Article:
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Recruiting and Maintaining a Diverse Health Care Workforce

Statement of Problem

Minority physicians and scientists are vastly underrepresented among medical school faculty compared to general population percentages. Underrepresented minority (URM) faculty including Hispanic, Black, Native American, Alaskan Native, Native Hawaiian and Pacific Islander individuals comprise only 7.5% of all medical school faculty compared to 14.1% of medical students and 30.0% of the United States population.  Although representation has increased over time, URM faculty are less likely to be promoted and when promoted, spend a longer time in a probationary rank.  Overall, URM faculty are less likely to hold senior faculty positions and are less likely to receive National Institutes of Health (NIH) research awards.  All of this leads to reports of social isolation, lower career satisfaction, and greater attrition than non-URM faculty.

A number of medical schools have implemented various faculty diversity programs to increase the recruitment and retention of URM faculty, however, little is known about the outcomes of such programs.  A recent study by Guevara et al. and Adanga et al. show that minority faculty development programs are uncommon (29%) at US medical schools, and are not associated with URM recruitment, retention, or promotion.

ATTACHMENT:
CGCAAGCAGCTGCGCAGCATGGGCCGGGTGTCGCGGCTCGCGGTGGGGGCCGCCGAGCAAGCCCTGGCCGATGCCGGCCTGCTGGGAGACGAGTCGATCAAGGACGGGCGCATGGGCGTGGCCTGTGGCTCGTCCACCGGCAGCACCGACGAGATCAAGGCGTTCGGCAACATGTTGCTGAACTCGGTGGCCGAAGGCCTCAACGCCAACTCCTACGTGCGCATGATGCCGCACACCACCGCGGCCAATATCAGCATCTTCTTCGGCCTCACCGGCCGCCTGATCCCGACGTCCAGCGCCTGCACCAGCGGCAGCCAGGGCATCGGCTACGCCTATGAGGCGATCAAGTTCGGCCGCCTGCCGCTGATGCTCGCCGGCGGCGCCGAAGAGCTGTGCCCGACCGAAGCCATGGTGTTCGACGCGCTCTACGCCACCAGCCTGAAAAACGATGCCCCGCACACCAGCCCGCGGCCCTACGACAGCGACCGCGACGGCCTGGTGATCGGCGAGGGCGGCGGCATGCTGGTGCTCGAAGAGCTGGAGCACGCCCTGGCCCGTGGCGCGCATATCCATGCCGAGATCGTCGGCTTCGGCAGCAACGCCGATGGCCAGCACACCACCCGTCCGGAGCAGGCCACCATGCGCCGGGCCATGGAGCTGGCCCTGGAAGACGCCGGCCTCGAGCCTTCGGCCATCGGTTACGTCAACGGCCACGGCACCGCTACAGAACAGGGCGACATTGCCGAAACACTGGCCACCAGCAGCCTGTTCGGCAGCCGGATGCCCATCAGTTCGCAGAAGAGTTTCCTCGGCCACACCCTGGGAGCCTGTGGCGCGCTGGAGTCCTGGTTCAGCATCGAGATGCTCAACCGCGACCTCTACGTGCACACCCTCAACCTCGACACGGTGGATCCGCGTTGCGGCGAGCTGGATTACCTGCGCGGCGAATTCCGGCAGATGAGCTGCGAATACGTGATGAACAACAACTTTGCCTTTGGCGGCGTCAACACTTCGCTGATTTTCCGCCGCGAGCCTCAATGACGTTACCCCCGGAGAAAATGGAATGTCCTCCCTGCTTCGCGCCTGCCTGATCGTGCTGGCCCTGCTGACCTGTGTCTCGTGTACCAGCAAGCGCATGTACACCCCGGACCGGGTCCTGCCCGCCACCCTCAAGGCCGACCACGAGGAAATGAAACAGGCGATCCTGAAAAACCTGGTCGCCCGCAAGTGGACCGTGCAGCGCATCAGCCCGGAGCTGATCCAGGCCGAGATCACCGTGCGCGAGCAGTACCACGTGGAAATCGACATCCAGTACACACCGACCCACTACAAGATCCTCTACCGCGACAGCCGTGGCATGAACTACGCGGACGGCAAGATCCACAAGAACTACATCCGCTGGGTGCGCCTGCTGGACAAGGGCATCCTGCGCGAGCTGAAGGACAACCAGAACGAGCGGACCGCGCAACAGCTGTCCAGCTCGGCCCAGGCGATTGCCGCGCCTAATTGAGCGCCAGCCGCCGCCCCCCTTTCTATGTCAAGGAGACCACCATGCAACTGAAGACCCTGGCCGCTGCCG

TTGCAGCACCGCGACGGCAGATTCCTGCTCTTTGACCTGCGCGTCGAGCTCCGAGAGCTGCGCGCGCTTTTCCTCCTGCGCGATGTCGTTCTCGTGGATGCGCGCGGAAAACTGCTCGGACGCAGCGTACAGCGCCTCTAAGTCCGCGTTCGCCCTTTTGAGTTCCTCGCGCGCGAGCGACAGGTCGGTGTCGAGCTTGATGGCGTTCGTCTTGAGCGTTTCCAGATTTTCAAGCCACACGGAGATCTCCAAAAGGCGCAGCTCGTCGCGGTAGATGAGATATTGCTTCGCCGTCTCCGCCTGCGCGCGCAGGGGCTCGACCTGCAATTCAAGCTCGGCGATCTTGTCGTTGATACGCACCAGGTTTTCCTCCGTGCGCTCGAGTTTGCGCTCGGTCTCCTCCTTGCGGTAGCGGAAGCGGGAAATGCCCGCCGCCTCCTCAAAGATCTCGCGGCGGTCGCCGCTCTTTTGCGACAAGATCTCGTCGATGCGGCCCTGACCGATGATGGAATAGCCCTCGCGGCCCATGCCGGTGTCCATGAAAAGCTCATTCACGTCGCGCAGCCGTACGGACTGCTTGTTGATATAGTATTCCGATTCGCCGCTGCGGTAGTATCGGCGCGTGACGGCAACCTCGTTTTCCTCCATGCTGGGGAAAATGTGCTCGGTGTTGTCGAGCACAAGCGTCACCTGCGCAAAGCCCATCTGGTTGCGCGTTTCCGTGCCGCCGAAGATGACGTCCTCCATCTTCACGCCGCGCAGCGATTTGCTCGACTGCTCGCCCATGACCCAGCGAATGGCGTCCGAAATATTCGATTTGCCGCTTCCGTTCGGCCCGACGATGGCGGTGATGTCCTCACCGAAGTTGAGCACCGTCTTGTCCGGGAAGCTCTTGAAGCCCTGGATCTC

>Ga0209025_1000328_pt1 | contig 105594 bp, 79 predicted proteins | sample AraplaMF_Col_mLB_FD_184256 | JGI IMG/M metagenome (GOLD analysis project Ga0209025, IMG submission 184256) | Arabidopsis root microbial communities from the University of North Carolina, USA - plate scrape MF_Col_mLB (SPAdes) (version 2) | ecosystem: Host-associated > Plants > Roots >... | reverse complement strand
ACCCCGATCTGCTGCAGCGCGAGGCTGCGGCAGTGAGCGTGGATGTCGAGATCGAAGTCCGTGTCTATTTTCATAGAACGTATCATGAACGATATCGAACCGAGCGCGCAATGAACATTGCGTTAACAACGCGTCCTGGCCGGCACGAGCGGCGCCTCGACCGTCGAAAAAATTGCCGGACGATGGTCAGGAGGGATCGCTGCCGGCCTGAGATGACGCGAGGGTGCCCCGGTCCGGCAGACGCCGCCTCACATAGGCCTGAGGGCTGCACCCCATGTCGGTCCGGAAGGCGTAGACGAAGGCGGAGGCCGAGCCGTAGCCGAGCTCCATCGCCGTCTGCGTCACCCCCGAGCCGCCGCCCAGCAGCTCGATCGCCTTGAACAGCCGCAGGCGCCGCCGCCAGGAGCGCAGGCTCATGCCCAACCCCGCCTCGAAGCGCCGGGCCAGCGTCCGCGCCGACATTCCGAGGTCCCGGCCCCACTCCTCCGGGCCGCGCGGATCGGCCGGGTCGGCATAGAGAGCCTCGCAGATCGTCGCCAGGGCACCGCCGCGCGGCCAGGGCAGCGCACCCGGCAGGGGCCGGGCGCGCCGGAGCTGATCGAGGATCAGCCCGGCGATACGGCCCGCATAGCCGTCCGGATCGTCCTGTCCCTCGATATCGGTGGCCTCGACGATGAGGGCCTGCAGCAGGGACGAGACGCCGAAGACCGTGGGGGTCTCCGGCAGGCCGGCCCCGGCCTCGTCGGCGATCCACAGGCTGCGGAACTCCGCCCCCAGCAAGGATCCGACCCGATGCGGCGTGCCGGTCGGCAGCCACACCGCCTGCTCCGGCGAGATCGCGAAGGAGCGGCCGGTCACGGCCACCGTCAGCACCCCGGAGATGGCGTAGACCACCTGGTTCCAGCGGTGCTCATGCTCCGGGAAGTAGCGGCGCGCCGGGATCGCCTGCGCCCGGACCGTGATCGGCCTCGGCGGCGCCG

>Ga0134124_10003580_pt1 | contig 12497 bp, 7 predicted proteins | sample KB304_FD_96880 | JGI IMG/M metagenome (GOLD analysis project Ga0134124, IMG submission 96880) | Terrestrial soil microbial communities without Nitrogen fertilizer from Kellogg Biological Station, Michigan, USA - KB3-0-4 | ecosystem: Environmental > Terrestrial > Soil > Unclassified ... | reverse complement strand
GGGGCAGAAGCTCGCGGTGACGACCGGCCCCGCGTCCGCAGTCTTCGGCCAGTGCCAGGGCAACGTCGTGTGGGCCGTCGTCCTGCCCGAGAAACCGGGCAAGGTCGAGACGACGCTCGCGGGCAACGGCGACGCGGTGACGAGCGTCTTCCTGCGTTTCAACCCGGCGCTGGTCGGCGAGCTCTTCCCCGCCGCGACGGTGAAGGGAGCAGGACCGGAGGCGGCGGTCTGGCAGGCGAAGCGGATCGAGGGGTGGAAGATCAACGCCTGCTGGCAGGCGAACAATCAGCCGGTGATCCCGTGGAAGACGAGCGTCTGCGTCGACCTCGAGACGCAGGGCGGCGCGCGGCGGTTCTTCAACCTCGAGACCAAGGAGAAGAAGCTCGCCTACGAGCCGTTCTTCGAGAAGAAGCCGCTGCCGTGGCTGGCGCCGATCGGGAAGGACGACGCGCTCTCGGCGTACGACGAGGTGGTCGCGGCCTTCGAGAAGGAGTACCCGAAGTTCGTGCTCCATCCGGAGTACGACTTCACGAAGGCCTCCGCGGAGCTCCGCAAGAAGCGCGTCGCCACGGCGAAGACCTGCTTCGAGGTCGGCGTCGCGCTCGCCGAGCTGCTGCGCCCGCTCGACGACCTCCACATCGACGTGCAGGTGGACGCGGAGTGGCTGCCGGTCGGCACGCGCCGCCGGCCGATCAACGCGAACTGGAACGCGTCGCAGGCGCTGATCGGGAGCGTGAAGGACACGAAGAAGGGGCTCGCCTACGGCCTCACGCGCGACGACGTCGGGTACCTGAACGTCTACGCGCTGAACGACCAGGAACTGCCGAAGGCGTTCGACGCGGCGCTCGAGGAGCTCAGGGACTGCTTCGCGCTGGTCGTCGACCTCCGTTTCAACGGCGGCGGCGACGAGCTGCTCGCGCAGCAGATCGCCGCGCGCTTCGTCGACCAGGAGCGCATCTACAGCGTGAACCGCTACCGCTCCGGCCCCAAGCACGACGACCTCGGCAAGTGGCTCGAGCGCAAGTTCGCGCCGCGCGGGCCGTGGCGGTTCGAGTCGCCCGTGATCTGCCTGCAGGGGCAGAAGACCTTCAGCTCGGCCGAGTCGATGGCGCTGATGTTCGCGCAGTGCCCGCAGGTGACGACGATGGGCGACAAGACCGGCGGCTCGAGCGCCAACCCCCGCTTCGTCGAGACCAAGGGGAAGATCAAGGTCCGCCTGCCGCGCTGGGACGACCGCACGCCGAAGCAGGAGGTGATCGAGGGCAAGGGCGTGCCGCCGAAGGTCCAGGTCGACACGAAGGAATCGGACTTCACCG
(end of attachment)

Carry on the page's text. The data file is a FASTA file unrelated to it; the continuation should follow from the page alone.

Next Steps

This project will provide important information to evaluate the success of the current AMFDP program.  Additionally, baseline information on applicants and award recipients will be gathered, which will permit longitudinal assessments of participants into the future.  Information from this evaluation can be used to enhance existing program components of the AMFDP and to develop new program tools to enhance the success of AMFDP award recipients.  

This project page was last updated in April 2018.

Suggested Citation

Children's Hospital of Philadelphia, PolicyLab. Minority Faculty Development [Online]. Available at: [Accessed: plug in date accessed here].